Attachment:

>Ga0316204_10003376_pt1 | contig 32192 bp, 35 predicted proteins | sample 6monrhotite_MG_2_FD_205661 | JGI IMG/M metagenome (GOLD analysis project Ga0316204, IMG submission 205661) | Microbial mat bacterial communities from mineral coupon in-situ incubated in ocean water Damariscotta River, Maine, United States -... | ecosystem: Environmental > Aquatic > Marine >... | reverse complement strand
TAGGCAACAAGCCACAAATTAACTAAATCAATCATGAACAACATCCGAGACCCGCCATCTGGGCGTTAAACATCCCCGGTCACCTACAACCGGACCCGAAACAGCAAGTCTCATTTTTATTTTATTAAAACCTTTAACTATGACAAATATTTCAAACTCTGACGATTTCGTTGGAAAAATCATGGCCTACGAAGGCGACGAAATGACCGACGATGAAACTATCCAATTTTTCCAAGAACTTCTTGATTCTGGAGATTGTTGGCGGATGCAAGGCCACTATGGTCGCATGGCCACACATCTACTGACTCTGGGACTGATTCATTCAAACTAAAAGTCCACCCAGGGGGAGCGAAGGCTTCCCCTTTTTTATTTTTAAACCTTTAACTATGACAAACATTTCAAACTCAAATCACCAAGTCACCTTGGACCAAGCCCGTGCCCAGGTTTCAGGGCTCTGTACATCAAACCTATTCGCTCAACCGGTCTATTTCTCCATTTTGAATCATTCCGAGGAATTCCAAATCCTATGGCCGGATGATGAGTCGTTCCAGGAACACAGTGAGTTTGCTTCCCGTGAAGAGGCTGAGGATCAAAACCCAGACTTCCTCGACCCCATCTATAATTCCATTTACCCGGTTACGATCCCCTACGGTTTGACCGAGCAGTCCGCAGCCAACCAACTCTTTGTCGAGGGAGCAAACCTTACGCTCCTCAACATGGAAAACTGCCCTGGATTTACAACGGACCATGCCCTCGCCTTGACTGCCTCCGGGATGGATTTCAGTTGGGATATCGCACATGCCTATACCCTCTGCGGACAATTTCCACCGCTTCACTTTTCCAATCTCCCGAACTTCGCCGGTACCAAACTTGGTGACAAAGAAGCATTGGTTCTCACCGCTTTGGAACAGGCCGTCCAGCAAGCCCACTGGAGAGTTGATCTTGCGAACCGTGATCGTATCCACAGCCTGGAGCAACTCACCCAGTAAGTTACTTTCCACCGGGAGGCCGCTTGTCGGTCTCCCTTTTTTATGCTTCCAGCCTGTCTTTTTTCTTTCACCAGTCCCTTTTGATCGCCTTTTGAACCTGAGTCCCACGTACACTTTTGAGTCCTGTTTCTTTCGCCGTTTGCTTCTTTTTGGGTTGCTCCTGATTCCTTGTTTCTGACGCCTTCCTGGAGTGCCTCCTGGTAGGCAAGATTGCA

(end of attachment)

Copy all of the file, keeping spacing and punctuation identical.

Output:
>Ga0316204_10003376_pt1 | contig 32192 bp, 35 predicted proteins | sample 6monrhotite_MG_2_FD_205661 | JGI IMG/M metagenome (GOLD analysis project Ga0316204, IMG submission 205661) | Microbial mat bacterial communities from mineral coupon in-situ incubated in ocean water Damariscotta River, Maine, United States -... | ecosystem: Environmental > Aquatic > Marine >... | reverse complement strand
TAGGCAACAAGCCACAAATTAACTAAATCAATCATGAACAACATCCGAGACCCGCCATCTGGGCGTTAAACATCCCCGGTCACCTACAACCGGACCCGAAACAGCAAGTCTCATTTTTATTTTATTAAAACCTTTAACTATGACAAATATTTCAAACTCTGACGATTTCGTTGGAAAAATCATGGCCTACGAAGGCGACGAAATGACCGACGATGAAACTATCCAATTTTTCCAAGAACTTCTTGATTCTGGAGATTGTTGGCGGATGCAAGGCCACTATGGTCGCATGGCCACACATCTACTGACTCTGGGACTGATTCATTCAAACTAAAAGTCCACCCAGGGGGAGCGAAGGCTTCCCCTTTTTTATTTTTAAACCTTTAACTATGACAAACATTTCAAACTCAAATCACCAAGTCACCTTGGACCAAGCCCGTGCCCAGGTTTCAGGGCTCTGTACATCAAACCTATTCGCTCAACCGGTCTATTTCTCCATTTTGAATCATTCCGAGGAATTCCAAATCCTATGGCCGGATGATGAGTCGTTCCAGGAACACAGTGAGTTTGCTTCCCGTGAAGAGGCTGAGGATCAAAACCCAGACTTCCTCGACCCCATCTATAATTCCATTTACCCGGTTACGATCCCCTACGGTTTGACCGAGCAGTCCGCAGCCAACCAACTCTTTGTCGAGGGAGCAAACCTTACGCTCCTCAACATGGAAAACTGCCCTGGATTTACAACGGACCATGCCCTCGCCTTGACTGCCTCCGGGATGGATTTCAGTTGGGATATCGCACATGCCTATACCCTCTGCGGACAATTTCCACCGCTTCACTTTTCCAATCTCCCGAACTTCGCCGGTACCAAACTTGGTGACAAAGAAGCATTGGTTCTCACCGCTTTGGAACAGGCCGTCCAGCAAGCCCACTGGAGAGTTGATCTTGCGAACCGTGATCGTATCCACAGCCTGGAGCAACTCACCCAGTAAGTTACTTTCCACCGGGAGGCCGCTTGTCGGTCTCCCTTTTTTATGCTTCCAGCCTGTCTTTTTTCTTTCACCAGTCCCTTTTGATCGCCTTTTGAACCTGAGTCCCACGTACACTTTTGAGTCCTGTTTCTTTCGCCGTTTGCTTCTTTTTGGGTTGCTCCTGATTCCTTGTTTCTGACGCCTTCCTGGAGTGCCTCCTGGTAGGCAAGATTGCA